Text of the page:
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Valley aquifer could reach “critical management” levels by 2055

After many months of painstaking research and calculations, a date has been placed on when the Pahrump Valley’s sole-source aquifer could reach critical management, with officials pegging the timeline at somewhere between the year 2055 and 2060. However, it was emphasized that this is an estimation and with so many variables at play, there is a possibility it could change.

The report, presented at the Nye County Water District Governing Board’s Feb. 13 meeting, came at the request of board member Bruce Holden, who tasked Nye County Water District General Manager Dann Weeks with finding this number.

“I’ve been working on this problem since I got here and essentially, what Mr. Holden and I have been trying to calculate is, the point at which our wet water supply will be stressed and brought into critical management,” Weeks stated that morning.

He was referencing the point at which water use exceeds the basin’s annual recharge rate, estimated by the Nevada State Engineer’s Office at 20,000 acre-feet per year.

Once this occurs, the state engineer can declare critical management in Pahrump’s Basin #162 and institute water-use curtailment measures.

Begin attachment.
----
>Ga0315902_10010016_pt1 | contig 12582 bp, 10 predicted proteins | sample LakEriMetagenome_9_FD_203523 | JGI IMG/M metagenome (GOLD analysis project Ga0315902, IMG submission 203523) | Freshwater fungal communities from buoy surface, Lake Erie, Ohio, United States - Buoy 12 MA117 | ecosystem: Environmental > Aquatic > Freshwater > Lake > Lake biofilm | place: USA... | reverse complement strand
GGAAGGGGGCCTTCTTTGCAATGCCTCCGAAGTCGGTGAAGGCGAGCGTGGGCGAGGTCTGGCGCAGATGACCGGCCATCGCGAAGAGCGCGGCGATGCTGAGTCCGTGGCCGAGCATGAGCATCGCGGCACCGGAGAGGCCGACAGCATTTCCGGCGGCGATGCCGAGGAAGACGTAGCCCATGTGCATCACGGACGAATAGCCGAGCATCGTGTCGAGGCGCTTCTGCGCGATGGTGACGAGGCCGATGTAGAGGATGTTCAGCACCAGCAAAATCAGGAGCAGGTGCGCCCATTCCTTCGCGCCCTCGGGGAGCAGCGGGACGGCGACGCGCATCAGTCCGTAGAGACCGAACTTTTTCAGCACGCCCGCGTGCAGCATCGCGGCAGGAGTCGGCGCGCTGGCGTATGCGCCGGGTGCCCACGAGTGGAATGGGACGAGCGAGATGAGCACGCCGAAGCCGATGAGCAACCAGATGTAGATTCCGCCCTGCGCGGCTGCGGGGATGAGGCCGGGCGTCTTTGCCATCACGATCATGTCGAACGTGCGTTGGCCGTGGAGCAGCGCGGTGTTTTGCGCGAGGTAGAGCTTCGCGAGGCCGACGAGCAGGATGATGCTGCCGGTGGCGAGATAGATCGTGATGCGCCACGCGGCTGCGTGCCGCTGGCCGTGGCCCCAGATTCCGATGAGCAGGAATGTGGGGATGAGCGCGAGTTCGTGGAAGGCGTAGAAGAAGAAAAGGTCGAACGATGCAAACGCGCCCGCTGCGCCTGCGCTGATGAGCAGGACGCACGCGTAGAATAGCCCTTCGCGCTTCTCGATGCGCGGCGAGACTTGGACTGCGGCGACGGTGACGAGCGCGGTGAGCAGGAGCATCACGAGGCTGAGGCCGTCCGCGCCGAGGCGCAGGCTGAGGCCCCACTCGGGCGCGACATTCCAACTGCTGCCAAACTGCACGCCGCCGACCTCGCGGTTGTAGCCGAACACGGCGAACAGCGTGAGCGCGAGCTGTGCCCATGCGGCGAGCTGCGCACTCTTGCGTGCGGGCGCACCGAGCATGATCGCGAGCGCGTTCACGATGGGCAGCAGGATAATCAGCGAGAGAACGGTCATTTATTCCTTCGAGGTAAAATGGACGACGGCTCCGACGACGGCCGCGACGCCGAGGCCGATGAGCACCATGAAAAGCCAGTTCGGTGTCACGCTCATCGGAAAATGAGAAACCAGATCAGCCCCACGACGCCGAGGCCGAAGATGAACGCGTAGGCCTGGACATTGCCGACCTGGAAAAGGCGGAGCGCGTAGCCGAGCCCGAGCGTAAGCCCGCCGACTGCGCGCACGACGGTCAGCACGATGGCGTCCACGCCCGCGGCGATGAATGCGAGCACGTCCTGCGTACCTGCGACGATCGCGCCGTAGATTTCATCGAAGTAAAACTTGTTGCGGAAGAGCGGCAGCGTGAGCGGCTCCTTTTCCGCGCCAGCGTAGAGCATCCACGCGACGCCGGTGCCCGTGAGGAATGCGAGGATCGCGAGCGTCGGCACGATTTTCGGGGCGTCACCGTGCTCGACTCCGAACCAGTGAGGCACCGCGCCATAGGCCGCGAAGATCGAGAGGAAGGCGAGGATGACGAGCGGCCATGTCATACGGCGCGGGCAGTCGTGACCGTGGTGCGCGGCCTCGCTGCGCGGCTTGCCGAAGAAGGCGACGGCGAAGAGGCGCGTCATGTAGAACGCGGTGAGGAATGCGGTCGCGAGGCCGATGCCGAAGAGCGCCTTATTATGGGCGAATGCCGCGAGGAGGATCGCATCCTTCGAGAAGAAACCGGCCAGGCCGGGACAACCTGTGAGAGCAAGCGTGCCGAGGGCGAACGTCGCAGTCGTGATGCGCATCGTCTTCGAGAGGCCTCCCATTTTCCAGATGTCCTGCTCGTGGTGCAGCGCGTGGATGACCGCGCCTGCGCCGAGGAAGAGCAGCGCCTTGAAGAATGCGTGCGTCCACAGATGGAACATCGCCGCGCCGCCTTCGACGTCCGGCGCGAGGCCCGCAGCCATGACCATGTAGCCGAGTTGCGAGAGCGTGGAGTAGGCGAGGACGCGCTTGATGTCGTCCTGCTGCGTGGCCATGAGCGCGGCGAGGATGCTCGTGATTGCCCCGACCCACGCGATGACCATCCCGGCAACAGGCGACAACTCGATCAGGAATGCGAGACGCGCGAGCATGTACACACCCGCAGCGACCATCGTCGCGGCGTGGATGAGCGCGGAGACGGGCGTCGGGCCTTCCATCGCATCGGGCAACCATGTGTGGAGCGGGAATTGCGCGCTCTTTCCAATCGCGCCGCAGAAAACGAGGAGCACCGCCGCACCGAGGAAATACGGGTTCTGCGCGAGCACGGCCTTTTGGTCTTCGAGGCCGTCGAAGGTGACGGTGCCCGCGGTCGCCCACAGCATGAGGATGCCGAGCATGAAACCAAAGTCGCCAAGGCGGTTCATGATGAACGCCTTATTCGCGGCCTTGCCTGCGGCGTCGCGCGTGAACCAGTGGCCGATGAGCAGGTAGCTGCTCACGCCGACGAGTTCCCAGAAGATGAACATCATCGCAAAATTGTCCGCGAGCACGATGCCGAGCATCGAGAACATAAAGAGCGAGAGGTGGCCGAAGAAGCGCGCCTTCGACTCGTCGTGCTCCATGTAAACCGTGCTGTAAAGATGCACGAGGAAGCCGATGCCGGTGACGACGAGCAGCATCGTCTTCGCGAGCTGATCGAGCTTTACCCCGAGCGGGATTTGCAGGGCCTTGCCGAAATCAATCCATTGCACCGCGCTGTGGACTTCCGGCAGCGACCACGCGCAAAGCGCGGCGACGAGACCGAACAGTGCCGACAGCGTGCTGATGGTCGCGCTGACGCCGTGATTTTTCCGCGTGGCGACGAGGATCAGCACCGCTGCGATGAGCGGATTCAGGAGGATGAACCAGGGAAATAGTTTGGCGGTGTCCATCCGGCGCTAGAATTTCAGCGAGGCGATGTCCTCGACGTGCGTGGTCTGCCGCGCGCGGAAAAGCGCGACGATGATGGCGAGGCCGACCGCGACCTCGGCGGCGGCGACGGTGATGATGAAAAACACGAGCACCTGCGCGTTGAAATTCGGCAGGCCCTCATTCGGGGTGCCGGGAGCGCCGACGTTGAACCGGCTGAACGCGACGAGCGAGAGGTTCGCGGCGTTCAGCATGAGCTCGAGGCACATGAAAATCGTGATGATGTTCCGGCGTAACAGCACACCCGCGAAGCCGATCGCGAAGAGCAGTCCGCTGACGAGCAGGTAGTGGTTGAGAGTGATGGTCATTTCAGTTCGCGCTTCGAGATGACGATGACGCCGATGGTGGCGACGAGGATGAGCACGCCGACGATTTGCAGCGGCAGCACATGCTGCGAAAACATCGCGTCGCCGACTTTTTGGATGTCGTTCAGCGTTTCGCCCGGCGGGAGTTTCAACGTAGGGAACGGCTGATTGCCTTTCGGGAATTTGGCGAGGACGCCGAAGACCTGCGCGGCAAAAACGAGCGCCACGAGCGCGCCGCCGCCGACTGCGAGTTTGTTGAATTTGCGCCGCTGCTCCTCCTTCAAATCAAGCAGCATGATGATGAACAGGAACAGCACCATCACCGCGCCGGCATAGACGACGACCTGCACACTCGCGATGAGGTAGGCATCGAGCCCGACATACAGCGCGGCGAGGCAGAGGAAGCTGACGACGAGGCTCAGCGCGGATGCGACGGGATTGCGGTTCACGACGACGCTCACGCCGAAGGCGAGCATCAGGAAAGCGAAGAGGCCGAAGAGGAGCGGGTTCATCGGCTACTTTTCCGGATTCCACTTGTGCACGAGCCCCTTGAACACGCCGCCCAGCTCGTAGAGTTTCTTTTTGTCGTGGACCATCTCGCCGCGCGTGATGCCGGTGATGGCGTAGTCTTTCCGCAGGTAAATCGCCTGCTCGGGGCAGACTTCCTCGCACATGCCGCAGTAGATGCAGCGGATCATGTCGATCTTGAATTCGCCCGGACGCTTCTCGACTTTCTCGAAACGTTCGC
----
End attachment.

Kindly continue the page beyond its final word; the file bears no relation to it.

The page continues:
“I don’t have a crystal ball but I have done a tremendous amount of legwork… After full consideration, and I have been hesitant to state this number but, all indicators show that our wet water supply will become critical somewhere between 2055 and 2060,” Weeks announced.

He explained that he had arrived at this number following in-depth analysis of many factors that could impact the projection. These included the existing Basin #162 Groundwater Management Plan, population growth and other statistics from the state demographer’s office, existing development agreements filed with Nye County and every building permit pulled in the valley over the past five years.

“There are a lot of varying, moving parts and pieces in this puzzle,” water board member Ed Goedhart remarked. “We have to kind of keep re-triangulating as we go down this path and I’m sure we’ll have changes based on the differences of the day.”

“It’s a very complicated equation and it’s very difficult to put in a single line,” Weeks acknowledged. “But there is converging evidence, converging data, that says the point when our wet water becomes stressed, where our water resources will become maxed, is right around 2055-2060.”

Weeks said he felt it would be of benefit to have the data and calculations used to derive this number worked into the Basin #162 Groundwater Management Plan, stating, “I believe only this body has the power to make that determination… and I believe the proper method to do that is to enshrine it in the groundwater management plan.”

The water board’s Feb. 13 agenda included an item to discuss updating that management plan, which was last overhauled in 2018. Holden made the motion to initiate the update, which will be done in-house. That motion passed 5-0 with board chair Helene Williams absent.

For more information or to view the current iteration of the Basin #162 Groundwater Management Plan visit NyeCountyWaterDistrict.net

Contact reporter Robin Hebrock at rhebrock@pvtimes.com

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